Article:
At least 12 people have been confirmed dead in Zhengzhou, the provincial capital, where more than 20 centimeters (7.8in) of rain fell in one hour on Tuesday, according to the meteorological observatory.
More than 100,000 people have so far been evacuated from Zhengzhou, a city of 12.6 million on the banks of the Yellow River, with thousands of emergency personnel deployed to assist in the effort, according to state-run media.
All of the bodies recovered were taken from the city's subway system, according to provincial authorities.
In the nearby city of Gongyi, at least four were confirmed dead and more than 20,000 people have been forced to leave their homes, state media reported Wednesday.
Chinese President Xi Jinping addressed the flooding on Wednesday morning, calling the flood control situation "very severe" and ordering authorities to "prioritize the safety of people's lives and properties," state news agency Xinhua reported.
A manicured hand touches the train carriage window as a brown swirl of floodwater squeezes up against the tunnel outside one of many scenes of desperation from an underground tragedy shared Wednesday across a stunned Chinese social media.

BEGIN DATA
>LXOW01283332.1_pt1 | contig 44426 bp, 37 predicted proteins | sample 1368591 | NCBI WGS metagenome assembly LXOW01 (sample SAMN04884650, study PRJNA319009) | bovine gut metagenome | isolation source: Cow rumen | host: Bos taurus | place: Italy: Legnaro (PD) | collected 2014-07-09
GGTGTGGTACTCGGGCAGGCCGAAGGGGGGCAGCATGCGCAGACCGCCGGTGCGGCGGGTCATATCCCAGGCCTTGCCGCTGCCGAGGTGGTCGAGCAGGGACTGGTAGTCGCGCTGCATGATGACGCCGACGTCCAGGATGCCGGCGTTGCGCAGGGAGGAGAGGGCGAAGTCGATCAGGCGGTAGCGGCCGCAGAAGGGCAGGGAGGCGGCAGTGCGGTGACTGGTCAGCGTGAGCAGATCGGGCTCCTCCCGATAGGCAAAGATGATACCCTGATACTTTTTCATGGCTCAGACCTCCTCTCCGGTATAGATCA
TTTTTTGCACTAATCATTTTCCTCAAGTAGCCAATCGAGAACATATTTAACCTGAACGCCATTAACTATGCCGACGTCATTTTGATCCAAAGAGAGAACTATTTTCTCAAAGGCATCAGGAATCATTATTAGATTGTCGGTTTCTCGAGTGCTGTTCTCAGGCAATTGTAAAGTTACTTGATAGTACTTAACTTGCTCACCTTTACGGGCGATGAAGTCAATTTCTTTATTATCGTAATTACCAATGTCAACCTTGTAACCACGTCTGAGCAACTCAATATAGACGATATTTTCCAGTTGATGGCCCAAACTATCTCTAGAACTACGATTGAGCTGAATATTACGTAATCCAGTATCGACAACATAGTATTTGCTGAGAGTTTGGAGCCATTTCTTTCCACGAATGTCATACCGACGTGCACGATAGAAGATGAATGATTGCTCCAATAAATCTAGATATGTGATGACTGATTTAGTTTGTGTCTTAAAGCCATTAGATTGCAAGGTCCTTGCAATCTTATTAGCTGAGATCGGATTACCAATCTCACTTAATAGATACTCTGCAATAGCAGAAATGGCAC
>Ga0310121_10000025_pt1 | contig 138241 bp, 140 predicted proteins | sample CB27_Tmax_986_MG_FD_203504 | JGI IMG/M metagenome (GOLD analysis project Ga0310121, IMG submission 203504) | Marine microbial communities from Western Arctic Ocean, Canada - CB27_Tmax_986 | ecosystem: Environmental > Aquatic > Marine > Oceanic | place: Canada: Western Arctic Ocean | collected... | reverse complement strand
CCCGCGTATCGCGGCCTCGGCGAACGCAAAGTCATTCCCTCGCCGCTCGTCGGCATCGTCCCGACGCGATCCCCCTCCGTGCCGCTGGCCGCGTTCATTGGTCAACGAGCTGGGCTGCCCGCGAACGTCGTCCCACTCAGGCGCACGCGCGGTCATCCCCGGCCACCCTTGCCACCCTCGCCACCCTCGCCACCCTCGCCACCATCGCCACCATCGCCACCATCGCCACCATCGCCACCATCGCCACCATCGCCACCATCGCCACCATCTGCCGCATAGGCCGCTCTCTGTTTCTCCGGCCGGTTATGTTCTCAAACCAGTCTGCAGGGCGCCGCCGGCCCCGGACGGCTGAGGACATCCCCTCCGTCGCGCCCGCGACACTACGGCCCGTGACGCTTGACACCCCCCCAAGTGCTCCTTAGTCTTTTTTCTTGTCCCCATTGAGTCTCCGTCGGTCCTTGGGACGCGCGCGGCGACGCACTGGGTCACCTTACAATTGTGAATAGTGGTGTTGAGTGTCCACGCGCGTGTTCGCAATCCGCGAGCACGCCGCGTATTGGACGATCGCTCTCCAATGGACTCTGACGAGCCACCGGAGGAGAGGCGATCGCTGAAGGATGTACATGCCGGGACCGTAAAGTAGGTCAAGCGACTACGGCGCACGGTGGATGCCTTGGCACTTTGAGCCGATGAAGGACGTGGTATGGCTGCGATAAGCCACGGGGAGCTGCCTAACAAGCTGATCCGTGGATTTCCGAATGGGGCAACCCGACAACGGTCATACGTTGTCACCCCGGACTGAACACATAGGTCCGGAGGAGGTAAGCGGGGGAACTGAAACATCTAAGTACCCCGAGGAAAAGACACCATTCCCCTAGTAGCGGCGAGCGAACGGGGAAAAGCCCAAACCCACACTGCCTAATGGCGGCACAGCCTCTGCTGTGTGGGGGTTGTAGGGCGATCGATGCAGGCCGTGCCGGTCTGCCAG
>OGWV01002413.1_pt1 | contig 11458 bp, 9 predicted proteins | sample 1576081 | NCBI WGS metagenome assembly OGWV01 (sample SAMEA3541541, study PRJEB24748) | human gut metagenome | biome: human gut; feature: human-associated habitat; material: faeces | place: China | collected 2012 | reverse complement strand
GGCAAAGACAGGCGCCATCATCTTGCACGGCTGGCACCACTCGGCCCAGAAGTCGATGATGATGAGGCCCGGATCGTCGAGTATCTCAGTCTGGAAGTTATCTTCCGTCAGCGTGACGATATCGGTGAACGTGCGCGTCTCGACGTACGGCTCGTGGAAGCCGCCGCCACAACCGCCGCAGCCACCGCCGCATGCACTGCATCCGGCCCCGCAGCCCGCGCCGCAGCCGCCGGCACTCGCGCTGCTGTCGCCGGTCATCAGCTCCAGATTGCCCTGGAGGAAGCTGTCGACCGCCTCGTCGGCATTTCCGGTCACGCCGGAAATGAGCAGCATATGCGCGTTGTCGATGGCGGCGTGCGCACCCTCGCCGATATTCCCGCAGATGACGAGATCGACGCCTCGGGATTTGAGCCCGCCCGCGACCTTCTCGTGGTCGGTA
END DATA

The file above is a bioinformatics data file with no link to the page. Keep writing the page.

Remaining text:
Social media platform Weibo and local media outlets carried fragments of the horror video posts seemingly made as a final testimony of chest-high and rising water inside carriages as lights went out on the city's 'Line Five' during the commuter rush hour.
'I can't speak anymore, please help'
Footage broadcast by Xinhua and shared widely online shows passengers in Zhengzhou trapped inside a flooded subway car, packed tightly together as the water climbs higher. Outside the window, dark floodwater rips past, surging down the subway tracks.
Many of those trapped posted calls for help on social media, according to screenshots circulated online and statements from the Henan fire department.
"The water inside the carriage has reached chest-levels! I already can't speak anymore, please help!" wrote one woman, who went by the name Xiaopei.
Minutes later, she posted another comment: "If no rescue comes in 20 minutes, several hundreds of us will lose our lives in Zhengzhou subway." The fire department later confirmed Xiaopei had been rescued.
The city's subway system, which contains seven lines and 153 stations, suspended all operations after the incident, said provincial authorities.
Other videos show residents on the street, water up to their hips, working desperately to pull out people trapped in an underground mall using ropes. One clip shared by state-run newspaper People's Daily shows motorists on a road making a human chain, to prevent being swept away by the current as they struggle through rushing water.